Wellness Wednesday: Naturopathic Tips for Stress Management and Staying Healthy Mentally at Home

The world is going through a phase that’s new and unsettling for most of us. But for a more positive perspective, one could think of the world shutting down for repair in preparation for better days ahead with energy and vigour. With that as a starting point, here are some non-invasive naturopathy tips to help manage your stress and keep you healthy while you stay home and practise social distancing.

Photo by Brooke Cagle on Unsplash

Drink water as soon as you wake up

Sip on some room temperature water as soon as you wake up. This should not be more than half a litre and do not gulp. Over the rest of the day, drink two to three litres of water at room temperature as well; avoid cold water and ice cubes.

Gaze at the rising or setting sun

Spend five to 10 minutes looking straight at the sun at dawn or dusk (when it’s not too bright). This sun-gazing technique helps to boost your immunity, reduce stress and increase your positive mood and energy. It also helps to reset the circadian rhythm.

Prakriti Shakti, Kerala, India

Expose your body to direct sunlight

Sunbathe for 10 to 20 minutes between 7am and 9am in the morning or between 4pm and 6pm in the afternoon, or at a comfortable time based on your timezone and sun duration.

Walk barefoot on the earth

Known as grounding or earthing, letting your feet touch the terrain for twenty  mins allows you to connect with the earth’s natural energy, relieve stress, and stimulate your body.

Photo by Louis Hansel @shotsoflouis on Unsplash

Eat your main meals twice a day with a gap of eight hours

Eat your main meals preferably at 10am and 6pm. Hungry in between? Have a juice or some nuts. Consume fresh, unrefined, fibre-rich natural foods and avoid inflammatory foods like alcohol, refined salt or refined carbohydrate-rich food, processed meats, fructose syrup, trans fats, and vegetable oils. It is very important to include raw foods in your diet to help boost your immunity. 

Exercise for an hour daily

Practice Surya Namaskara, yoga asanas and other dynamic movements like spot jogging and stretching. It’s also a good time to resume practices of dance or other body movements. It is advisable to start with simple movements and gradually increase the intensity. Avoid extreme exertion if you are just starting.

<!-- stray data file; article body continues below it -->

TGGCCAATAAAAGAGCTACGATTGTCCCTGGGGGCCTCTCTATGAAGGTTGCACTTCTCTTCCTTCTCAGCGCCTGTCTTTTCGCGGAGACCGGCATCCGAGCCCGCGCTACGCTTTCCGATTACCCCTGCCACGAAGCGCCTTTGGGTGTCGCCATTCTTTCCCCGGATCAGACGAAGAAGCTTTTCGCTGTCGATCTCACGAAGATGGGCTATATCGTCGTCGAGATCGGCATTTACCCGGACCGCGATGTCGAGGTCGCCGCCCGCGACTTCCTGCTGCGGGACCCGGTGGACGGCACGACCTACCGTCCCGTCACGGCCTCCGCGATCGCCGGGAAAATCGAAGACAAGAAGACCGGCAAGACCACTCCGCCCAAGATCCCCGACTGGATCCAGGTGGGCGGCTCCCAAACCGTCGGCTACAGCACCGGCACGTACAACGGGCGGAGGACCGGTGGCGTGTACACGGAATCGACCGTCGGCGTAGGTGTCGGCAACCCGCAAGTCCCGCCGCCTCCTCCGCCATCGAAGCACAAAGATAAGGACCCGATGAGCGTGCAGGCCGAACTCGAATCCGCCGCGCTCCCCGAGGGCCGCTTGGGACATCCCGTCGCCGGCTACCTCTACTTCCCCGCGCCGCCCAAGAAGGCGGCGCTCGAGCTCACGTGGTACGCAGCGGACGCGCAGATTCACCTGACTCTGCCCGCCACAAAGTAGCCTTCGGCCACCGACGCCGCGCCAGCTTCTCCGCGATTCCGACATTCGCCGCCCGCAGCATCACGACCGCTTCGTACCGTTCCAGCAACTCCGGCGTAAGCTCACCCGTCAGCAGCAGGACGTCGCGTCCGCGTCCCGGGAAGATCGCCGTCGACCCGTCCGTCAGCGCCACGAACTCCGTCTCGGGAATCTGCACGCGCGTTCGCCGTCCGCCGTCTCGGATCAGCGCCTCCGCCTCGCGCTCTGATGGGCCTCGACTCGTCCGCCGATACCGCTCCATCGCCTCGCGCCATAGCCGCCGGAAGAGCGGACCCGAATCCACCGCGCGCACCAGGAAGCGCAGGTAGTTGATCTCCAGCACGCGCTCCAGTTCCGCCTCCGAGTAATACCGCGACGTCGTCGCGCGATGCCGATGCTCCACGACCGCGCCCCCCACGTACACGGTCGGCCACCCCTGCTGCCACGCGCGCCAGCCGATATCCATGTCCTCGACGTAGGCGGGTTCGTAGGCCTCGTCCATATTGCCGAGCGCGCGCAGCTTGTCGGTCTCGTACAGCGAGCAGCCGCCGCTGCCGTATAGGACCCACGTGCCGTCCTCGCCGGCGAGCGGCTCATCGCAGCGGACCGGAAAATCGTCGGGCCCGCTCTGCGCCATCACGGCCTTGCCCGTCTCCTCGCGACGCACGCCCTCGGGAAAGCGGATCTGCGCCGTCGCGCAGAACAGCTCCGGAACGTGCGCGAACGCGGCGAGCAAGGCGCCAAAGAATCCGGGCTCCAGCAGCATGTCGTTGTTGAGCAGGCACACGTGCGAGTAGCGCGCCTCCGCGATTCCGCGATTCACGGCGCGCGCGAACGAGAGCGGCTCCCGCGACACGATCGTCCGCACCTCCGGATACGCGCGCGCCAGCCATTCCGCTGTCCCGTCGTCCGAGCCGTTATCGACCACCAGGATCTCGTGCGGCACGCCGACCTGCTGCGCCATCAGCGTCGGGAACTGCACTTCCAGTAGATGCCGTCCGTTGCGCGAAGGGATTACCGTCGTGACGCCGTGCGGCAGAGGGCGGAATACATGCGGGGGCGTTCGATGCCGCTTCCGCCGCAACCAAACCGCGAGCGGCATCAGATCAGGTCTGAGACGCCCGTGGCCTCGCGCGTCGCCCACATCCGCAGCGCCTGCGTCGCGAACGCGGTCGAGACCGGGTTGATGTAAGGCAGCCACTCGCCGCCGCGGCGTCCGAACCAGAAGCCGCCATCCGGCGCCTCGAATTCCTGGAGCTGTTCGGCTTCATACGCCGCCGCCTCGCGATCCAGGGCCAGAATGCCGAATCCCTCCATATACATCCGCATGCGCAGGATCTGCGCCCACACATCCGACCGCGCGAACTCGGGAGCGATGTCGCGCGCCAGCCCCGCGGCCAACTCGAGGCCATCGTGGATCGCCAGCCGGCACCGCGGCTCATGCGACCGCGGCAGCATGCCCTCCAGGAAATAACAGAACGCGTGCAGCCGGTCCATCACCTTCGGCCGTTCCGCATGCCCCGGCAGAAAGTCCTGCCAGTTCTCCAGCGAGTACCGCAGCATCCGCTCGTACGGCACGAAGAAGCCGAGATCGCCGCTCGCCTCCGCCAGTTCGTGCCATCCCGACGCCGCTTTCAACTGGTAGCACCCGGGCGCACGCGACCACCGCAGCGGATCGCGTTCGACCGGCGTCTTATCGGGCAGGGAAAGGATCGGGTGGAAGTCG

Observe silence once a day for 30 minutes

Meditating will also work; practice Pranayama techniques of Nadi Shuddhi for 10 minutes and Brahmari for five to seven minutes before a meditative relaxation technique. Alternatively, try praying or chanting for 30 minutes.


Take a bath in neutral temperature water

Take a bath in water that is closest to your body temperature.

Engage in recreational activities

Spend time engaging in leisurely activities like drawing, painting, or gardening. Whether it is reading a new book, learning a new concept or watching a comedy or romantic movies, these activities will help you disconnect from stress and allow your subconscious mind to calm down.  

Get adequate sleep

Sleep is important to balance your circadian rhythm, which in turn improves your immunity. Routinely sleeping less than six or seven hours a night demolishes your immune system, doubles the risk of cancer, and can lead to Alzheimer’s. Inadequate sleep – even for a week – disrupts blood glucose levels. A lack of sleep also increases your likelihood of cardiovascular disease and stroke.

For those looking to live the naturopathic lifestyle in this period of social distancing, Chef Jose Markey, Mentor Wellness Chef of Prakriti Shakti also shares a simple recipe that you can prepare at home for a nourishing meal:

Broccoli Squares, serves four

A citrusy blend of broccoli, peppers with nuts and oil seeds shaped to a square, the Broccoli Square is a colourful, alkaline main course containing nutrients like amino acids, vitamins, minerals, enzymes, fibre that have been kept intact for effective bioavailability.


  • 230g of broccoli, clean and chopped
  • 50g of red peppers, cleaned and chopped
  • 50g of yellow peppers, cleaned and chopped
  • 50g of green peppers, cleaned and chopped
  • 30g of onions, cleaned and chopped
  • 2 dessert spoons of cashew nuts, finely crushed
  • 30g of sunflower seeds, finely crushed
  • 1 teaspoon of rock salt, powdered
  • ¼ teaspoon of oregano
  • ¼ teaspoons of garlic, cleaned and chopped
  • ¼ teaspoons of black pepper, crushed
  • Lemon juice – to taste


  • In a food processor roughly blend broccoli with onion, garlic, oregano, black pepper, bell peppers, finely crushed cashew nuts and sunflower seeds to a moulding consistency.
  • Season with rock salt and lemon juice.
  • Mould it into squares and add garnishing of peppers or parsley sprigs.
  • Serve with romesco sauce, sauerkraut or basil tomatoes

This article was contributed by Dr. Cijith Sridhar, the Chief Medical Officer of CGH Earth’s naturopathy clinic Prakriti Shakti. CGH Earth is one of the pioneers in responsible tourism in India, with a credible background spanning over five decades in offering uniquely immersive travel experiences. CGH Earth Ayurveda offers healthcare service which are about complete well-being based on the traditional and authentic Ayurvedic system of healing.

All images courtesy of CGH Earth Ayurveda.

Chief Editor

Emily heads the editorial team on City Nomads by being a stickler for details, a grammar Nazi, and a really picky eater. Born and bred in Singapore, she loves cats, the written word, and exploring new places. Can bribed with good cocktails and natural wine.